• Eliminate Pay-For-Delay Drug Agreements ($753 million): Currently, drug companies are incentivized to pay generic drug makers to not reproduce their patented drugs for years at a time so that the company who created the drug gets compensated for research, development, and marketing costs. Possibly resulting in savings to Medicaid and even Medicare, President Obama would cut these agreements.
  • Expand Program Integrity (Unknown): In late 2012, the Government Accountability Office analyzed options for eliminating duplicative programs and improving efficiency under the Centers for Medicare and Medicaid Services (CMS). GAO found that an estimated $21.9 billion of Medicaid in FY 2011 expenditures were improper. Though the government should be fighting waste, fraud, and abuse, it is unclear how much more spending would be allocated to enhance integrity programs that are already in effect.
  • Empower the Independent Payment Advisory Board ($3.1 billion): Since its creation in 2010, IPAB has not yet made recommendations to change health care spending but CMS is tasked with starting IPAB’s work this year. In the past, the Congressional Budget Office has cited that the Board could save tax dollars but also said that the savings projections are "extremely" uncertain but maintains that the Board would save $3.1 billion over ten years.
  • The FY 2013 Budget called for the eventual reevaluation of payments made to Disproportionate Share Hospitals and a phased down provider tax credit threshold, among other smaller provisions. All told, these other measures could total $51.6 billion over ten years.

What this means: Given the Affordable Care Act’s broad expansion of Medicaid, it is difficult to say whether these reforms would mean real savings for taxpayers or if they could even stem the tide of high costs that are likely to occur. The Fiscal Times credited these three measures with a $25 billion savings but they are uncertain, conditional, and perhaps overly optimistic. Just as with Medicare, the full amount of savings do not make up for the projected growth in outlays and more fundamental reform (or revenue increases) are required.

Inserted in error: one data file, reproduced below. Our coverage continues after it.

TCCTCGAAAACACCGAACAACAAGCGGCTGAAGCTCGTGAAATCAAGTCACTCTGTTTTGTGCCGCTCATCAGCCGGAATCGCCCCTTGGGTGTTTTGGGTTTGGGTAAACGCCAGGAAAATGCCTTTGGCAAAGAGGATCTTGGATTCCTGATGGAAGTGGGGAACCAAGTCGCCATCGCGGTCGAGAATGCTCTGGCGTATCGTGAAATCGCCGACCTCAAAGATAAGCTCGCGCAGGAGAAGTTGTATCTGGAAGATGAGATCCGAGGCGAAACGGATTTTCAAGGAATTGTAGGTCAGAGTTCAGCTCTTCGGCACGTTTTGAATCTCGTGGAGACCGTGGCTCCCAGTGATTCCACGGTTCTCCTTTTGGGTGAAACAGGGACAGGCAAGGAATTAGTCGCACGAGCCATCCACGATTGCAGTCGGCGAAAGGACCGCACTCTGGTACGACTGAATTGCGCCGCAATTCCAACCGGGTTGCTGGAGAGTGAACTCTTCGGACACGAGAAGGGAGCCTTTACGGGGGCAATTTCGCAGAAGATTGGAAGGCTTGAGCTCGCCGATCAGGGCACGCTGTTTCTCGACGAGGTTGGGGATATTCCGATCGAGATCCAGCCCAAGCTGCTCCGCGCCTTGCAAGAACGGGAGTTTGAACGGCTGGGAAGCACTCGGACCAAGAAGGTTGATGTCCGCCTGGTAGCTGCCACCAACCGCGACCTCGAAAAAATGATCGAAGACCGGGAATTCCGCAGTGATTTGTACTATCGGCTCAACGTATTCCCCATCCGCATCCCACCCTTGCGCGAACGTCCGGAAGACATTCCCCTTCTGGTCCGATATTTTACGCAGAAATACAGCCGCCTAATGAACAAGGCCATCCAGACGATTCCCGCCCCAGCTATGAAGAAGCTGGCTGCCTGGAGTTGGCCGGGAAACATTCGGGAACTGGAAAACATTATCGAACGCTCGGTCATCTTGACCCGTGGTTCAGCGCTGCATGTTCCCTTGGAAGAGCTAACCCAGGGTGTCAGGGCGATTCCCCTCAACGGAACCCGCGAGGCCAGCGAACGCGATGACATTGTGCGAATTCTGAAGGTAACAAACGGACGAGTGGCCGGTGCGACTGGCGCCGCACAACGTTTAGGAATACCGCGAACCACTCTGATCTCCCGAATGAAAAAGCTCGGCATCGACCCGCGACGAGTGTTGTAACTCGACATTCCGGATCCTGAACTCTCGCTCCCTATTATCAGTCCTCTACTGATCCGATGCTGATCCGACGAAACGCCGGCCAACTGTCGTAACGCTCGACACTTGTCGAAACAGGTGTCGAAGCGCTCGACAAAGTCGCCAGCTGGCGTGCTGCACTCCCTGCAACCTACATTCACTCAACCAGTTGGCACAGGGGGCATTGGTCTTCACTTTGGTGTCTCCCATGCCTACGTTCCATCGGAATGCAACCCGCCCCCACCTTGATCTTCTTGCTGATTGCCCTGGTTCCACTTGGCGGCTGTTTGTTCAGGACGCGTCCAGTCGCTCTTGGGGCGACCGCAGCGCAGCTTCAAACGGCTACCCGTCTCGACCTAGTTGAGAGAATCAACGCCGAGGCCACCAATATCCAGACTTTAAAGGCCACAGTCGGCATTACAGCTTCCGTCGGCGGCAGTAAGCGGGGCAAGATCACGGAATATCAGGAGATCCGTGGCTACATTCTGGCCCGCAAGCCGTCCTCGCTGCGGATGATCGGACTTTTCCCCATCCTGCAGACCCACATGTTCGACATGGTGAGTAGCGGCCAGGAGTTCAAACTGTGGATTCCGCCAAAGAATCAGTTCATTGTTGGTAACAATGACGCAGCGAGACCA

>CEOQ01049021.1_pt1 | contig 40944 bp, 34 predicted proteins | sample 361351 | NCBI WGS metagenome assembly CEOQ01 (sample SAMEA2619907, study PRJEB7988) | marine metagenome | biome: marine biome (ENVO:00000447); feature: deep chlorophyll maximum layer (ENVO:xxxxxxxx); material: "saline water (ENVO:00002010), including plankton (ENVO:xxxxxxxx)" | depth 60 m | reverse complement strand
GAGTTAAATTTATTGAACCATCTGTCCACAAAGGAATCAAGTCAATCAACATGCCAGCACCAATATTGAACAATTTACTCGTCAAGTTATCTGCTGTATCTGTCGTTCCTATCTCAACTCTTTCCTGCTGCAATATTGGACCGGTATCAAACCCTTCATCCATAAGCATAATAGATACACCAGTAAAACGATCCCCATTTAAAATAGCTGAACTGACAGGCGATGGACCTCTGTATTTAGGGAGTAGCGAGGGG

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Sports Memorabilia and Health Care Reform
Posted By: Michael Tasselmyer - 10/25/12

An article published in the Bradenton Herald on Thursday highlights one of the interesting, if not unintended, consequences of the new Medicare taxes that the Patient Protection and Affordable Care Act is set to levy beginning in 2013.

Sports memorabilia enthusiasts may have noticed the recent surge of high-dollar collectibles flooding auction houses: Bobby Knight's NCAA Championship rings; Don Larsen's New York Yankees pinstripes; even Evander Holyfield's heavyweight boxing championship belts.

Perhaps not so coincidentally, these valuable items are hitting the auction market right before January 1st, when a new 3.8 percent Medicare tax on investment income will take effect for high-income individuals. As mentioned in the article:

"And starting Jan. 1, there will be a new Medicare tax on income from investments for higher-earning people. The IRS hasn't issued rules yet, so money from the sale of collectibles may be subject to the new levy. "The 3.8 percent Medicare tax would probably be the thing that immediately popped into my mind in terms of what folks may be thinking about," said David Boyle, Americas director of personal financial services for the accounting firm Ernst & Young."